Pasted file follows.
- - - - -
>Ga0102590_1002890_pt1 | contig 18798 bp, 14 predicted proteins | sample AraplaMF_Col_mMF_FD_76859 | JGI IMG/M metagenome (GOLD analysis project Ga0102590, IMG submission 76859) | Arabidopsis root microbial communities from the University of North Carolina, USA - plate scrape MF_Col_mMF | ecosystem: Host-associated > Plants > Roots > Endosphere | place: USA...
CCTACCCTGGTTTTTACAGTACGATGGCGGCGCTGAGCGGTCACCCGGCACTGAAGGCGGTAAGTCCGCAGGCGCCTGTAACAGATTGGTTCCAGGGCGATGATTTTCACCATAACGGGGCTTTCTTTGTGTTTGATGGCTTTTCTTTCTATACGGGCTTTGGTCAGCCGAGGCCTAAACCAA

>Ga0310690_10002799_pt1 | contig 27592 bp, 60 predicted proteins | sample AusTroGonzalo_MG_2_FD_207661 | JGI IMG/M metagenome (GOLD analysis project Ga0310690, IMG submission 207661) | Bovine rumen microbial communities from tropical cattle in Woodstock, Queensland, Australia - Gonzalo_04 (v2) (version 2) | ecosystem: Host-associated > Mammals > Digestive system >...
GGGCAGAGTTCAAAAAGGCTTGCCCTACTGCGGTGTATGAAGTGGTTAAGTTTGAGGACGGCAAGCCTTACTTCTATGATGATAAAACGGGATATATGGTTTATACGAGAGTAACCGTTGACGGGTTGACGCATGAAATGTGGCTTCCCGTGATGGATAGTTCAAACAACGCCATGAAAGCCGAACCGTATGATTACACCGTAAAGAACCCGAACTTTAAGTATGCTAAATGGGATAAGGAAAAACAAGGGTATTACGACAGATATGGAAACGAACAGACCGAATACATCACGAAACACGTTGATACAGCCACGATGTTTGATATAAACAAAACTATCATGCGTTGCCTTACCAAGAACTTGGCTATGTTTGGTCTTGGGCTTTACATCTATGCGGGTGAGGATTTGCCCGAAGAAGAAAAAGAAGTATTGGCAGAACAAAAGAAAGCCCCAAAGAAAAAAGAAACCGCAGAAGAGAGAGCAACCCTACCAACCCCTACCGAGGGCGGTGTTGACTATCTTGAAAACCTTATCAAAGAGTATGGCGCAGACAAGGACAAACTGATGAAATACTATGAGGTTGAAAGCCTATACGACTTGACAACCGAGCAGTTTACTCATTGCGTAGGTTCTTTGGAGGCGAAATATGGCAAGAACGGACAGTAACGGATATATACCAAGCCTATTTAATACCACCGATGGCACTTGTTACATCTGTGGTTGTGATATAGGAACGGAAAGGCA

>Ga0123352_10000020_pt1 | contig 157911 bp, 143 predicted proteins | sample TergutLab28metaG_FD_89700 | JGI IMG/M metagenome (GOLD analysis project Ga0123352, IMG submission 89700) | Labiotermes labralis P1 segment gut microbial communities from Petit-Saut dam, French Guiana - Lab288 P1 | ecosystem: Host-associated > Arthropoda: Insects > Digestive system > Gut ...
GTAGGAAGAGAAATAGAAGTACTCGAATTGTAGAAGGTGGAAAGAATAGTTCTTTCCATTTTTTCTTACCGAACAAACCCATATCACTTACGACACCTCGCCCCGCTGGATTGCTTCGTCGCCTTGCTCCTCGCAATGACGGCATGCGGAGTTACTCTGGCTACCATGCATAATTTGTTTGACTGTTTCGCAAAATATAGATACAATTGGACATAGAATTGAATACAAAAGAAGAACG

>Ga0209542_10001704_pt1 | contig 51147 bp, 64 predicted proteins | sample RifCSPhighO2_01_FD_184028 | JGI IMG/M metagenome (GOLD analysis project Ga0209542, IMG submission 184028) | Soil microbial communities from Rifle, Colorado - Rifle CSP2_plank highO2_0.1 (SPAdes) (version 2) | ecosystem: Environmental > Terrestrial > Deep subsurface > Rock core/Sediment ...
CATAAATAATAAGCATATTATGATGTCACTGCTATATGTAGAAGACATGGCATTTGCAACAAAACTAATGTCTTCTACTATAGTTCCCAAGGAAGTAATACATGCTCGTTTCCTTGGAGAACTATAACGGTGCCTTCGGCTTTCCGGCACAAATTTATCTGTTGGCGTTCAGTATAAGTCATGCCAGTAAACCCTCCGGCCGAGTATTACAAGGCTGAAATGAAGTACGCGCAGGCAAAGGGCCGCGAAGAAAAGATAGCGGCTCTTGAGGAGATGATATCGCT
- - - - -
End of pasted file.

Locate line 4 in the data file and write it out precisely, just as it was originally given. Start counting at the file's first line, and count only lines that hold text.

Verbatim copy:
GGGCAGAGTTCAAAAAGGCTTGCCCTACTGCGGTGTATGAAGTGGTTAAGTTTGAGGACGGCAAGCCTTACTTCTATGATGATAAAACGGGATATATGGTTTATACGAGAGTAACCGTTGACGGGTTGACGCATGAAATGTGGCTTCCCGTGATGGATAGTTCAAACAACGCCATGAAAGCCGAACCGTATGATTACACCGTAAAGAACCCGAACTTTAAGTATGCTAAATGGGATAAGGAAAAACAAGGGTATTACGACAGATATGGAAACGAACAGACCGAATACATCACGAAACACGTTGATACAGCCACGATGTTTGATATAAACAAAACTATCATGCGTTGCCTTACCAAGAACTTGGCTATGTTTGGTCTTGGGCTTTACATCTATGCGGGTGAGGATTTGCCCGAAGAAGAAAAAGAAGTATTGGCAGAACAAAAGAAAGCCCCAAAGAAAAAAGAAACCGCAGAAGAGAGAGCAACCCTACCAACCCCTACCGAGGGCGGTGTTGACTATCTTGAAAACCTTATCAAAGAGTATGGCGCAGACAAGGACAAACTGATGAAATACTATGAGGTTGAAAGCCTATACGACTTGACAACCGAGCAGTTTACTCATTGCGTAGGTTCTTTGGAGGCGAAATATGGCAAGAACGGACAGTAACGGATATATACCAAGCCTATTTAATACCACCGATGGCACTTGTTACATCTGTGGTTGTGATATAGGAACGGAAAGGCA